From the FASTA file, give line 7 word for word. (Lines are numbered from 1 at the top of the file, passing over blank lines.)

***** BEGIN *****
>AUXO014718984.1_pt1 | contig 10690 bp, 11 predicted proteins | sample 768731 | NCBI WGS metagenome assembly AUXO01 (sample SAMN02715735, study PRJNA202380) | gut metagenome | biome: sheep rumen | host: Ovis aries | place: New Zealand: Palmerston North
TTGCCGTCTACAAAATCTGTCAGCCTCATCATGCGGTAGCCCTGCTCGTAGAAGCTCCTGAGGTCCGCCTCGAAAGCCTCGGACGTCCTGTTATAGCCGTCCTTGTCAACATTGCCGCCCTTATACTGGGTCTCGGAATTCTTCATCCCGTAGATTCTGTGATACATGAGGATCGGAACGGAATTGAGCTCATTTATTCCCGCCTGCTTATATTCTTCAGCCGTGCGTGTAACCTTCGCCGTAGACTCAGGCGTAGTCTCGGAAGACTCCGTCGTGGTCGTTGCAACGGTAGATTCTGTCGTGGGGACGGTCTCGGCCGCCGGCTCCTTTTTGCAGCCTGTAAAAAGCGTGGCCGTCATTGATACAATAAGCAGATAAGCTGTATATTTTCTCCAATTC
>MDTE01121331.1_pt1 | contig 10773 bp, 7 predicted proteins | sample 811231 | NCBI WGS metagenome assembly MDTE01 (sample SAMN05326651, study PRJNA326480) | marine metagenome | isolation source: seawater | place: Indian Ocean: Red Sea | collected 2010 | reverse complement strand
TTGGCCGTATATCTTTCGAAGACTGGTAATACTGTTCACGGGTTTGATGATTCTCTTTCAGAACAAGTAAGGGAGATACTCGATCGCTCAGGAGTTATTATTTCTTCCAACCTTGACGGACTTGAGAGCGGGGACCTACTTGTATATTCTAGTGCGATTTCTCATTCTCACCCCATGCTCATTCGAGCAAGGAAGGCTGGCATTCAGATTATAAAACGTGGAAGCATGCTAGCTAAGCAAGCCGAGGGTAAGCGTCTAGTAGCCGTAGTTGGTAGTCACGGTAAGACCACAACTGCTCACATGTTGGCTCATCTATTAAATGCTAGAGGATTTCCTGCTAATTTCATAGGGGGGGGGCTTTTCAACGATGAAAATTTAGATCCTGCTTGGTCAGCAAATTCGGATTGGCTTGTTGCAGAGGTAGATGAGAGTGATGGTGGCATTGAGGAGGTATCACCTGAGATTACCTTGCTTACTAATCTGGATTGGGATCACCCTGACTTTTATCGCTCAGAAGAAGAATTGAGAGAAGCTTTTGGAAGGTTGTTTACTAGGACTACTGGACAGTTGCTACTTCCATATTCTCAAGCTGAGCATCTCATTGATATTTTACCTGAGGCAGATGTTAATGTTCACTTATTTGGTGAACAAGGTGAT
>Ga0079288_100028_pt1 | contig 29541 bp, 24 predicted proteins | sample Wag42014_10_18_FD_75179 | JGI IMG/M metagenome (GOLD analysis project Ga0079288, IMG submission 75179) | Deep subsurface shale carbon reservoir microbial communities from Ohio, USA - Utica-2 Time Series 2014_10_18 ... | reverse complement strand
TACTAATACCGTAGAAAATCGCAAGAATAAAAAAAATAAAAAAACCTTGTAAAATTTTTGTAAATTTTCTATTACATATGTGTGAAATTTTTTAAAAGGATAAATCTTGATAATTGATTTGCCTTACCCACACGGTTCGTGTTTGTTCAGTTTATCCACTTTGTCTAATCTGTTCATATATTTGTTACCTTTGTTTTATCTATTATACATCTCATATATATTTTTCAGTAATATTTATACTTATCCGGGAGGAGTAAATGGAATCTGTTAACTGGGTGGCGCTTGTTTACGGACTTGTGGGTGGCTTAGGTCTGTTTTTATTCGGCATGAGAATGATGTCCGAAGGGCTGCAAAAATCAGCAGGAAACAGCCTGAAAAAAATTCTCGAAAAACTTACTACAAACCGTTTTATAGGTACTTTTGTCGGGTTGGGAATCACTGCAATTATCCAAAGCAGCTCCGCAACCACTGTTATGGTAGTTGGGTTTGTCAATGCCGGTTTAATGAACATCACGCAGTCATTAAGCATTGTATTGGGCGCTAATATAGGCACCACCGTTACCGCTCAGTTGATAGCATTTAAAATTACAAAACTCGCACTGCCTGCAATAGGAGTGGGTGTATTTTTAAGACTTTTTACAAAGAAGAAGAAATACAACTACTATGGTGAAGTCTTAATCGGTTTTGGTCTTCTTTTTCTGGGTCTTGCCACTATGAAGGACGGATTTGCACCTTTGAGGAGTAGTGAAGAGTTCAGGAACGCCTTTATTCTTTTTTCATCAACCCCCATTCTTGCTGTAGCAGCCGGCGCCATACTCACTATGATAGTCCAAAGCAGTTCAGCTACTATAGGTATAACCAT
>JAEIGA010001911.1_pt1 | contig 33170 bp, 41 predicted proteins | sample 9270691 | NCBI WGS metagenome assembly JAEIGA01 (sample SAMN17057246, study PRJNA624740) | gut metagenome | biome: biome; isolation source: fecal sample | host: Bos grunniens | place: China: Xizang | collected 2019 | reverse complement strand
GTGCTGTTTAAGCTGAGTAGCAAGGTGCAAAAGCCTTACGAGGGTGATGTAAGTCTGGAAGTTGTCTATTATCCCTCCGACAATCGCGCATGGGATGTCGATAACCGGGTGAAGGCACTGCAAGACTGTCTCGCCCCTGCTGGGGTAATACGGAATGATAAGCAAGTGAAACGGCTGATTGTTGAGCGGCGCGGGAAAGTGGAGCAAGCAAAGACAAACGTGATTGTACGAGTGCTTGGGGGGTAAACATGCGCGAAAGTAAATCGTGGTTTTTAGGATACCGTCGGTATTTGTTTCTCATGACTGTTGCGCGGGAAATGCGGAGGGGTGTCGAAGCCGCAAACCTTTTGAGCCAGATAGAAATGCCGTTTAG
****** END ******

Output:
>JAEIGA010001911.1_pt1 | contig 33170 bp, 41 predicted proteins | sample 9270691 | NCBI WGS metagenome assembly JAEIGA01 (sample SAMN17057246, study PRJNA624740) | gut metagenome | biome: biome; isolation source: fecal sample | host: Bos grunniens | place: China: Xizang | collected 2019 | reverse complement strand